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Teaching Lean Process Design Using A Discovery Approach

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2003 Annual Conference


Nashville, Tennessee

Publication Date

June 22, 2003

Start Date

June 22, 2003

End Date

June 25, 2003



Conference Session

What's New in Industrial Engineering

Page Count


Page Numbers

8.1071.1 - 8.1071.12



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Paper Authors

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Saumitra Mishra

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Boris Ramos

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Amy Zeng

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Arthur Gerstenfeld

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Sharon Johnson

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NOTE: The first page of text has been automatically extracted and included below in lieu of an abstract

Teaching Lean Process Design using a Discovery Approach

Sharon A. Johnson, Arthur Gerstenfeld, Amy Z. Zeng, Boris Ramos, Saumitra Mishra

Department of Management Worcester Polytechnic Institute Worcester, MA 01609


Operations and industrial engineering practice have been transformed over the past 20 years by the principles of lean thinking. Womack and Jones [15] describe lean thinking as an antidote to muda, meaning waste. Lean thinking helps to create a value stream throughout the supply chain by eliminating waste. Lean design is guided by general principles, which are translated into practice using tactics such as creating manufacturing cells. The design process is complicated because in reality not all waste can be eliminated, particularly in complex processes that extend across organizational boundaries. To be effective designers, students need to understand how variability affects process dynamics and to combine this knowledge with analysis of process data.

In this paper, we describe lean laboratory exercises that we developed based on a physical simulation of a clock assembly called TIME WISE. Students taking an introductory course in production system design are required to take the laboratory, which meets weekly for 2.5 hours. Traditional topics covered in the course are linked through the lean concepts of value, flow, demand pull and perfection. The physical simulation that serves as the basis of the lab was developed by MEP-MSI and is used by Manufacturing Extension Partnership (MEP) programs in several states to teach lean principles to employees at small- to medium-size manufacturers. In adopting the simulation to an undergraduate course, we wanted to provide students with more opportunity to ‘discover’ theory, by generating and analyzing data that could be used to support decision-making. The laboratory exercises specifically address: (1) ‘traditional’ manufacturing processes and process variability, (2) problem-solving using a QI-story format, (3) process flow, takt time, and balance, (4) demand pull and visual management, (5) supply chain management, and (6) product customization.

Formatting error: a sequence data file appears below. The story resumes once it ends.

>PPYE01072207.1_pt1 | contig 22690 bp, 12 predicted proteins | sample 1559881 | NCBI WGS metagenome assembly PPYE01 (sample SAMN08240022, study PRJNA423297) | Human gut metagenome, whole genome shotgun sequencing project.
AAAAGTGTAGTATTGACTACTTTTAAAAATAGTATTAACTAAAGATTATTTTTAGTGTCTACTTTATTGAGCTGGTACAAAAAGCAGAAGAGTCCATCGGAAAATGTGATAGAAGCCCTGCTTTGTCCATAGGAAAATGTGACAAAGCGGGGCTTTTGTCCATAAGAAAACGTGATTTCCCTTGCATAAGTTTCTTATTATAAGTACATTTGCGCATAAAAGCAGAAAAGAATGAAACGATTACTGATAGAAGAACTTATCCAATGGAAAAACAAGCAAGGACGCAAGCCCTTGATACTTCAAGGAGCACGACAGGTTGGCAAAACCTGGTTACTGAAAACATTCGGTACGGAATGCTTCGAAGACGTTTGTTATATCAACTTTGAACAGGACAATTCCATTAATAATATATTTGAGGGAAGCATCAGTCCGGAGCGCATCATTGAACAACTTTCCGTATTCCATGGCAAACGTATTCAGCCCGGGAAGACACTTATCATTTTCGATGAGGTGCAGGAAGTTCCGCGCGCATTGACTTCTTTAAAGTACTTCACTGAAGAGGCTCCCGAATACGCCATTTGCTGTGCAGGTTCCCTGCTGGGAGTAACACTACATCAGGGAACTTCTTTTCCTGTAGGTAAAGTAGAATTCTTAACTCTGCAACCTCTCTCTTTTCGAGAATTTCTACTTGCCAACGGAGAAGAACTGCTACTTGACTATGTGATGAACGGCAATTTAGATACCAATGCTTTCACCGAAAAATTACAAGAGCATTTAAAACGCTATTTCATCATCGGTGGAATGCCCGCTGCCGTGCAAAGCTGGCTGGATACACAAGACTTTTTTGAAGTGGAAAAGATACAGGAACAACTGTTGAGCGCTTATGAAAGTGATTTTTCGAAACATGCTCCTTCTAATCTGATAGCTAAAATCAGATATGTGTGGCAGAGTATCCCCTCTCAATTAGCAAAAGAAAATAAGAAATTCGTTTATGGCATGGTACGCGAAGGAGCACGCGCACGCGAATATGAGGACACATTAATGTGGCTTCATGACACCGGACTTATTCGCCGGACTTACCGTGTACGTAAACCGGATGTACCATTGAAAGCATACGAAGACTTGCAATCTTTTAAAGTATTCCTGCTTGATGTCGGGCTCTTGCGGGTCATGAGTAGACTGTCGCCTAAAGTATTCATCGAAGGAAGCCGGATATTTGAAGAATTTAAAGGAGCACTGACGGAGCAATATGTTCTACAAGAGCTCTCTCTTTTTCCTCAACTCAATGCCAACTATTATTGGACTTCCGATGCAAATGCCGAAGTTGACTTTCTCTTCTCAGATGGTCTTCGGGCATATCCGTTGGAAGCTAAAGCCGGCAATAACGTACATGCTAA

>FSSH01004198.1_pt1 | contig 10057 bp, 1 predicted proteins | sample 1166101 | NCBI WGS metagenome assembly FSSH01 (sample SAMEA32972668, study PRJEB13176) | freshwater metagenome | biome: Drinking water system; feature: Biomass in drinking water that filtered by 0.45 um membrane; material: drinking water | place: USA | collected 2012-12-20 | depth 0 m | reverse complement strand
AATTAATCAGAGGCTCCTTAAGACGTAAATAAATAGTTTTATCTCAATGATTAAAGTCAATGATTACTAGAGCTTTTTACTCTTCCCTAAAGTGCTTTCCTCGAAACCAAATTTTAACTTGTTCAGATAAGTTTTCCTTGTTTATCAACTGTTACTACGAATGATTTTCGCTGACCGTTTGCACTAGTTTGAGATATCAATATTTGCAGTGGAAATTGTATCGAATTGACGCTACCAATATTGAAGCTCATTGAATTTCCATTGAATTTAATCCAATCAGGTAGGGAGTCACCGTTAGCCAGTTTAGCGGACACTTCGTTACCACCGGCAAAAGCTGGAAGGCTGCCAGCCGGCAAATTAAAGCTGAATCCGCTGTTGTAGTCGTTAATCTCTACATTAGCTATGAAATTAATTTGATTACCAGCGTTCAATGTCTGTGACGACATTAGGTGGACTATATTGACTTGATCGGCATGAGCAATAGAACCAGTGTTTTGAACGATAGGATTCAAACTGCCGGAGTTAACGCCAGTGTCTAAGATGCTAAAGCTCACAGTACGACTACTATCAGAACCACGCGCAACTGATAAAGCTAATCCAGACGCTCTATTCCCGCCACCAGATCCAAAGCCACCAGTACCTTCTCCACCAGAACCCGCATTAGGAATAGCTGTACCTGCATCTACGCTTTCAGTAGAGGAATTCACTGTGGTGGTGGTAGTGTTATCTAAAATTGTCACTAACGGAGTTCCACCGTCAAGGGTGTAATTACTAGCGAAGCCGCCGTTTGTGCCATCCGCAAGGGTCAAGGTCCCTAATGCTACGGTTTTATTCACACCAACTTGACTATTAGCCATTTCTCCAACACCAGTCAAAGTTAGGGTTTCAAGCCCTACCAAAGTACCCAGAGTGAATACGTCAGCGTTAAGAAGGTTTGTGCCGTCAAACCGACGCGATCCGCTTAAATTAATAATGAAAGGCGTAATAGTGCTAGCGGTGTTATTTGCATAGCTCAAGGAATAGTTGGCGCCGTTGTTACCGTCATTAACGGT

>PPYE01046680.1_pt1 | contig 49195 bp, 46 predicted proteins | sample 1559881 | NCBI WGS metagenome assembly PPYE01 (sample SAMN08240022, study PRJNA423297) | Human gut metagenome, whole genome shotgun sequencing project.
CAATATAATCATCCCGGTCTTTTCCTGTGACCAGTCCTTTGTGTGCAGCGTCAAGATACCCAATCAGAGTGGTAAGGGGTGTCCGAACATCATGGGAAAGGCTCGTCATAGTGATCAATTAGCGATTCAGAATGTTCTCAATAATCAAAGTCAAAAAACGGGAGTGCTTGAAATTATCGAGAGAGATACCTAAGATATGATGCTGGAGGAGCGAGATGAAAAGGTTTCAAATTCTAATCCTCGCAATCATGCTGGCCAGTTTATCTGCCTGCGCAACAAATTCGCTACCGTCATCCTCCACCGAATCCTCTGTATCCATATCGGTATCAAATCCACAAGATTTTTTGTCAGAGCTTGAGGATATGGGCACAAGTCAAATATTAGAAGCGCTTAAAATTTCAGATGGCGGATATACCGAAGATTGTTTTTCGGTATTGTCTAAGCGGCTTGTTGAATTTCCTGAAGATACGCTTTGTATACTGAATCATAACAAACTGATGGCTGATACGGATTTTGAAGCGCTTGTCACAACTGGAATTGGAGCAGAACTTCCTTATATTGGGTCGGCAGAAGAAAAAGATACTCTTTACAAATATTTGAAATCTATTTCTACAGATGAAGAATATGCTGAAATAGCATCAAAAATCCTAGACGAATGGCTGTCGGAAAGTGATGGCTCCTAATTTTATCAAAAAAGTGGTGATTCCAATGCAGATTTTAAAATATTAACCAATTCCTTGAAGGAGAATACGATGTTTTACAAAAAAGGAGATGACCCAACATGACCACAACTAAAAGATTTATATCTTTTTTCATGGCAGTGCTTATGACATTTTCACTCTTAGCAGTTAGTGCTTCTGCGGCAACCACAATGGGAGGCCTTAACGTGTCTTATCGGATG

We have offered the laboratory sessions once at Worcester Polytechnic Institute (WPI), and report here on our initial analysis of the teaching experience and student learning. Our objectives were: (1) to develop students’ ability to apply lean design principles, (2) to develop students’ ability to analyze data, and (3) to increase student understanding of fundamental process dynamics and variability. We used student surveys and an evaluation of student work to assess our success in meeting these objectives. In this paper, we concentrate on the impact on our first objective, the ability to apply lean principles.

Proceedings of the 2003 American Society for Engineering Education Annual Conference & Exposition Copyright © 2003, American Society for Engineering Education.

Mishra, S., & Ramos, B., & Zeng, A., & Gerstenfeld, A., & Johnson, S. (2003, June), Teaching Lean Process Design Using A Discovery Approach Paper presented at 2003 Annual Conference, Nashville, Tennessee. 10.18260/1-2--11626

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